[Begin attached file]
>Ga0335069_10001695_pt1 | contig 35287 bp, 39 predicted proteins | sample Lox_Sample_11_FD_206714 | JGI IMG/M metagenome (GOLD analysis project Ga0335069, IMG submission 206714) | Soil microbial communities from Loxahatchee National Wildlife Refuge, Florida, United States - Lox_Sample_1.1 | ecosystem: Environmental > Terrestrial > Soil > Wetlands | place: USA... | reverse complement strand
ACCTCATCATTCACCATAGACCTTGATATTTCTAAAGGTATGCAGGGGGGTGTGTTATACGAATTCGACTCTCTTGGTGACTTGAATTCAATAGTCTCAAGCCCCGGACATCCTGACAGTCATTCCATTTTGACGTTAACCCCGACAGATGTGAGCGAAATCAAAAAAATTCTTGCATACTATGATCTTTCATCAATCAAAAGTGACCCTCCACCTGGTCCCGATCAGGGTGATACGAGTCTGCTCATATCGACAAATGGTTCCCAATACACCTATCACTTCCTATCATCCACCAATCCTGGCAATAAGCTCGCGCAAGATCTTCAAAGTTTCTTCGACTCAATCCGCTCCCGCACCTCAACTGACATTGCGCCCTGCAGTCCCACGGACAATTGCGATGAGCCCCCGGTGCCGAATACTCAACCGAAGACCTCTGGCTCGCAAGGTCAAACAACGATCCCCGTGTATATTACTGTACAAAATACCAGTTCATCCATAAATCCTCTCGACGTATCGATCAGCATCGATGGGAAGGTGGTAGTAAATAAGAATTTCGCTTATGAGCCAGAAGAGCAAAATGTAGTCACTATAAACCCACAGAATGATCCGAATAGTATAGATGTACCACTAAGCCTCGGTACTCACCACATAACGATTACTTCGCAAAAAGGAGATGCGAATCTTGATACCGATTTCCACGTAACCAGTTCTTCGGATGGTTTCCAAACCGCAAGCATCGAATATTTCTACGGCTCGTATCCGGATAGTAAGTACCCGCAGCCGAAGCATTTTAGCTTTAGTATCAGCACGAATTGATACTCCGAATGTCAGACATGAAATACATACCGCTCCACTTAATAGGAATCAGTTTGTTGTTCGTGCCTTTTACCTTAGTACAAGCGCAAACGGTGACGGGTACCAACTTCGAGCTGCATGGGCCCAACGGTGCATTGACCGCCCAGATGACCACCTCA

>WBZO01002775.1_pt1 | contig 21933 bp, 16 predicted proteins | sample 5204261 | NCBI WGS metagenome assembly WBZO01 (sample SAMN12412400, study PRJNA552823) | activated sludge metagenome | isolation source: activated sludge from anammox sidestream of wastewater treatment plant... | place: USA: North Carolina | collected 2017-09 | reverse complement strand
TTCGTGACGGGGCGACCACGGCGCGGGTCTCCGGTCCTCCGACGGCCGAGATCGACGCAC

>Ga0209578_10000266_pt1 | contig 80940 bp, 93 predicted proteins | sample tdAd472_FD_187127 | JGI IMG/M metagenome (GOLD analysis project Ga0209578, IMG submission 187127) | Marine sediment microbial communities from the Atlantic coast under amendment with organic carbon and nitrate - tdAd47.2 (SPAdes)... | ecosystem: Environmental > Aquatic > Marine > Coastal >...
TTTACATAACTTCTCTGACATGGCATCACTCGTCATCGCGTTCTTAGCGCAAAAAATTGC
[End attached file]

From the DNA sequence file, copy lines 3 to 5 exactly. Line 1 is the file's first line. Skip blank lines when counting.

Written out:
>WBZO01002775.1_pt1 | contig 21933 bp, 16 predicted proteins | sample 5204261 | NCBI WGS metagenome assembly WBZO01 (sample SAMN12412400, study PRJNA552823) | activated sludge metagenome | isolation source: activated sludge from anammox sidestream of wastewater treatment plant... | place: USA: North Carolina | collected 2017-09 | reverse complement strand
TTCGTGACGGGGCGACCACGGCGCGGGTCTCCGGTCCTCCGACGGCCGAGATCGACGCAC

>Ga0209578_10000266_pt1 | contig 80940 bp, 93 predicted proteins | sample tdAd472_FD_187127 | JGI IMG/M metagenome (GOLD analysis project Ga0209578, IMG submission 187127) | Marine sediment microbial communities from the Atlantic coast under amendment with organic carbon and nitrate - tdAd47.2 (SPAdes)... | ecosystem: Environmental > Aquatic > Marine > Coastal >...